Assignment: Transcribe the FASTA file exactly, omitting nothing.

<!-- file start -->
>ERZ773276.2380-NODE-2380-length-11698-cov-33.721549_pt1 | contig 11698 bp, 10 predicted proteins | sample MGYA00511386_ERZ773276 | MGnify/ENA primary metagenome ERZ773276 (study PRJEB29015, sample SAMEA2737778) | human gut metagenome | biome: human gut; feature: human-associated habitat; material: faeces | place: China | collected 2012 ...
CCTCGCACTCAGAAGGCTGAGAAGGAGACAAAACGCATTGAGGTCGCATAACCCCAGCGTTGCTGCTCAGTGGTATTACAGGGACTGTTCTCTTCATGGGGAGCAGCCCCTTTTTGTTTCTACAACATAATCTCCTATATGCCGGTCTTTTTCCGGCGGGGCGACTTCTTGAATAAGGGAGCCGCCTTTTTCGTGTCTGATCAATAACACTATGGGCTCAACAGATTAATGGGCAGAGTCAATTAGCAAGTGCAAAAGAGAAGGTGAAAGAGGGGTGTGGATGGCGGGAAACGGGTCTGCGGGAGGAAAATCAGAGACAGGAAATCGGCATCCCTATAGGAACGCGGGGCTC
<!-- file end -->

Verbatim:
>ERZ773276.2380-NODE-2380-length-11698-cov-33.721549_pt1 | contig 11698 bp, 10 predicted proteins | sample MGYA00511386_ERZ773276 | MGnify/ENA primary metagenome ERZ773276 (study PRJEB29015, sample SAMEA2737778) | human gut metagenome | biome: human gut; feature: human-associated habitat; material: faeces | place: China | collected 2012 ...
CCTCGCACTCAGAAGGCTGAGAAGGAGACAAAACGCATTGAGGTCGCATAACCCCAGCGTTGCTGCTCAGTGGTATTACAGGGACTGTTCTCTTCATGGGGAGCAGCCCCTTTTTGTTTCTACAACATAATCTCCTATATGCCGGTCTTTTTCCGGCGGGGCGACTTCTTGAATAAGGGAGCCGCCTTTTTCGTGTCTGATCAATAACACTATGGGCTCAACAGATTAATGGGCAGAGTCAATTAGCAAGTGCAAAAGAGAAGGTGAAAGAGGGGTGTGGATGGCGGGAAACGGGTCTGCGGGAGGAAAATCAGAGACAGGAAATCGGCATCCCTATAGGAACGCGGGGCTC